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Priming Liens in Bankruptcy: “Don’t Throw Me Under the Bus!”


Chapter 11 bankruptcy filings are on the rise nationwide. In North Carolina, bankruptcy courts have seen a surge in real estate development and construction industry filings. The increased number of filings, combined with lenders’ attempts to limit their outstanding exposure in the areas of construction and acquisition and development loans, has led to an increased number of debtors filing motions seeking to prime the liens of their pre-petition lenders in order to secure post-petition debtor-in-possession (“DIP”) financing under § 364(d) of the Bankruptcy Code.

Under § 364(d), after notice and hearing, the court may authorize a debtor to obtain credit or incur debt secured by a senior or equal lien on property of the estate that is already subject to a lien if the debtor shows two things: (1) the debtor is unable to obtain such credit otherwise and (2) the interests of the current lien holder will be adequately protected should the proposed senior or equal lien be granted. The debtor, not the creditor, has the burden of proof on the issue of adequate protection.

A debtor’s ability to obtain a priming lien usually hinges on the second requirement of § 364(d). The “most important question” in determining whether a creditor is adequately protected “is whether the interest of the secured creditor whose lien is to be primed is being unjustifiably jeopardized.” In re Mosello, 195 B.R. 277, 289 (Bankr. S.D.N.Y. 1996). The proposed adequate protection must be sufficient to give the creditor the value of its prebankruptcy bargain.

Typically, courts find that a creditor is adequately protected in one of three ways. First, when the debtor’s DIP loan is used to pay down the pre-petition lender’s outstanding debt; second, when the debtor agrees or is ordered to make monthly payments to the lender; and third, when the court finds that the lender is protected by the existence of an equity cushion.
In a recent opinion in the Eastern District of North Carolina, the Bankruptcy Court granted a debtor’s motion seeking to prime SunTrust’s lien with DIP financing in excess of $2,000,000.00 after finding that the pre-petition lender was adequately protected. The court determined that the lender was adequately protected in all three ways. First, it was proposed that the lender would receive a $633,598.96 reduction in its total debt by advancement of the DIP funds; second, the debtor was ordered to make a monthly adequate protection payment in the amount of $12,000.00; and third, the court found an eleven (11) percent equity cushion. See In re Den-Mark Construction, Inc., No. 08-02764-8-RDD (E.D.N.C. Aug. 6, 2008). SunTrust has since appealed this order.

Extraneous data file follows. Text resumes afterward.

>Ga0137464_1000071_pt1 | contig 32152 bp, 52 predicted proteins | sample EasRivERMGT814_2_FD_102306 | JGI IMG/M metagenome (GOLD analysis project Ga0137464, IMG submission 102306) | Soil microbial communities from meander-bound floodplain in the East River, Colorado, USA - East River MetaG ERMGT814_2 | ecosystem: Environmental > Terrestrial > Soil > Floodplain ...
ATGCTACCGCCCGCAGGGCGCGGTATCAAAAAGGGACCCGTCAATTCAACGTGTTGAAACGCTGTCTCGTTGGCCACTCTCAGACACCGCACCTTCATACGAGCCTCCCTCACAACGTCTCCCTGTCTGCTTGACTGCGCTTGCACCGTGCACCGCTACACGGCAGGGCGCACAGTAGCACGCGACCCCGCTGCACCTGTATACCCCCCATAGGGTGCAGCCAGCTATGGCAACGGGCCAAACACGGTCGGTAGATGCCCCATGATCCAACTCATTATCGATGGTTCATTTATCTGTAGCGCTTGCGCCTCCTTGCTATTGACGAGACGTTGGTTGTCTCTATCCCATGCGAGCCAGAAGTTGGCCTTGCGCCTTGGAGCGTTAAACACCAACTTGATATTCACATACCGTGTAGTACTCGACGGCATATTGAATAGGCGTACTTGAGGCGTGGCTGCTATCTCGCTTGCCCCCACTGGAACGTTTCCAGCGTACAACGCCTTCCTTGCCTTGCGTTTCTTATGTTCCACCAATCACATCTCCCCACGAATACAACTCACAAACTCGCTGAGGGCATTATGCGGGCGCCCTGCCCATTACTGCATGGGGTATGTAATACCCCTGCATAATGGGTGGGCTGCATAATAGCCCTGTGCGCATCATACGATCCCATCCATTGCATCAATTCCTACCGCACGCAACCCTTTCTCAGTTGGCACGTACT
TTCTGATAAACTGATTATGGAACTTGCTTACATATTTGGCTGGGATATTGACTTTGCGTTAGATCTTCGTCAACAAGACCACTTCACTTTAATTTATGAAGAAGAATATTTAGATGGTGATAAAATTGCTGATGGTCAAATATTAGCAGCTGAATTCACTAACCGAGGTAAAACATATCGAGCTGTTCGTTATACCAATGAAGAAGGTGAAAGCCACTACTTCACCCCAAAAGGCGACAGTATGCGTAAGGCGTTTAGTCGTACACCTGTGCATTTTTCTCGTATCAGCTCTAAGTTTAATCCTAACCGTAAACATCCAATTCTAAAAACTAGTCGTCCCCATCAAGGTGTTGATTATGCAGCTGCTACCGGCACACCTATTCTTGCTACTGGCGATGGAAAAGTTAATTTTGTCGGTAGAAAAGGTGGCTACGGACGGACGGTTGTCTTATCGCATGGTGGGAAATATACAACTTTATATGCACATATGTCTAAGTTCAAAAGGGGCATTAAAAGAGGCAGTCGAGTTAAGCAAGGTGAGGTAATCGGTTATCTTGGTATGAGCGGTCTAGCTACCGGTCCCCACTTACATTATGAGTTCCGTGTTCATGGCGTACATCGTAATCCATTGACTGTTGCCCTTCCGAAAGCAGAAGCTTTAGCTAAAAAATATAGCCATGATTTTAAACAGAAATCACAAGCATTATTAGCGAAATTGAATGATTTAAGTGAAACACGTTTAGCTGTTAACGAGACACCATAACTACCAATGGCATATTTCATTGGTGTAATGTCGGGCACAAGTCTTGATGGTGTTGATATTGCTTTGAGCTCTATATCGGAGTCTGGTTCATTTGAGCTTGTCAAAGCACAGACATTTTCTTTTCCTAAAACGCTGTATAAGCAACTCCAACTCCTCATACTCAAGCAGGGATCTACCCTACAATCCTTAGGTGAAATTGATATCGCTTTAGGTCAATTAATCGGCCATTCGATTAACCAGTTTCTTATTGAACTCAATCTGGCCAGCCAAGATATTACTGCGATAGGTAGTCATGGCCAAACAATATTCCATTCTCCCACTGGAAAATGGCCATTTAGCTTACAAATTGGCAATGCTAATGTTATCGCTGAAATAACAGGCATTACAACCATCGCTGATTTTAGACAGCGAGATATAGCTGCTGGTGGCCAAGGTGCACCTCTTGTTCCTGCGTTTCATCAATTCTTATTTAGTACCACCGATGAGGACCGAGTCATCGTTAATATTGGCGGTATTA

In Den-Mark, and in many other cases where the ability of a debtor to obtain DIP financing hinges on a priming lien, valuation of the property in question is critical to a determination of whether the pre-petition lender is adequately protected. It is critical that any secured lender facing the prospect of a priming lien in bankruptcy have at least one recent, thorough and non-biased professional appraisal of the property in question to offer at the hearing. A judge making the decision of whether to grant a priming lien will have to determine the fair market value of the property at issue. Such a determination directly influences whether an adequate protection payment will be required and whether an equity cushion is found to exist.

The problem for pre-petition creditors is that in the past courts have granted priming liens both when there was substantial equity in the property and when there was no equity in the property. When substantial equity exists, the rationale is that the property value ultimately should support paying both the pre-petition lender and the DIP lender in full. When there is no equity, the rationale is that the pre-petition lender would not have been paid in full even absent a priming lien, and junior lienholders have no prospect of payment without the infusion of funds from a DIP lender. As one court put it, any proposal by a debtor, whether offering adequate protection or not, “should provide the pre-petition secured creditor with the same level of protection it would have if there had not been post-petition superpriority financing.” In re Swedeland Development Group, Inc., 16 F.3d 552, 564 (3rd Cir. 1994).

As debtors continue to file post-petition financing motions in bankruptcy, lenders can protect their interests by being prepared to present evidence showing the judge how much adequate protection is necessary to avoid irreparable harm to the lender. After all, “Congress did not contemplate that a secured creditor could find its position eroded…”. In re Windsor Hotel, LLC, 295 B.R. 307, 314 (Bankr. C.D. Ill. 2003). If the lender is not prepared with appraisals that are accurate in the current market, the judge will have only the debtor’s evidence to consider when determining what constitutes adequate protection. These days more than ever, a little prebankruptcy planning might keep you from being thrown under the bus.
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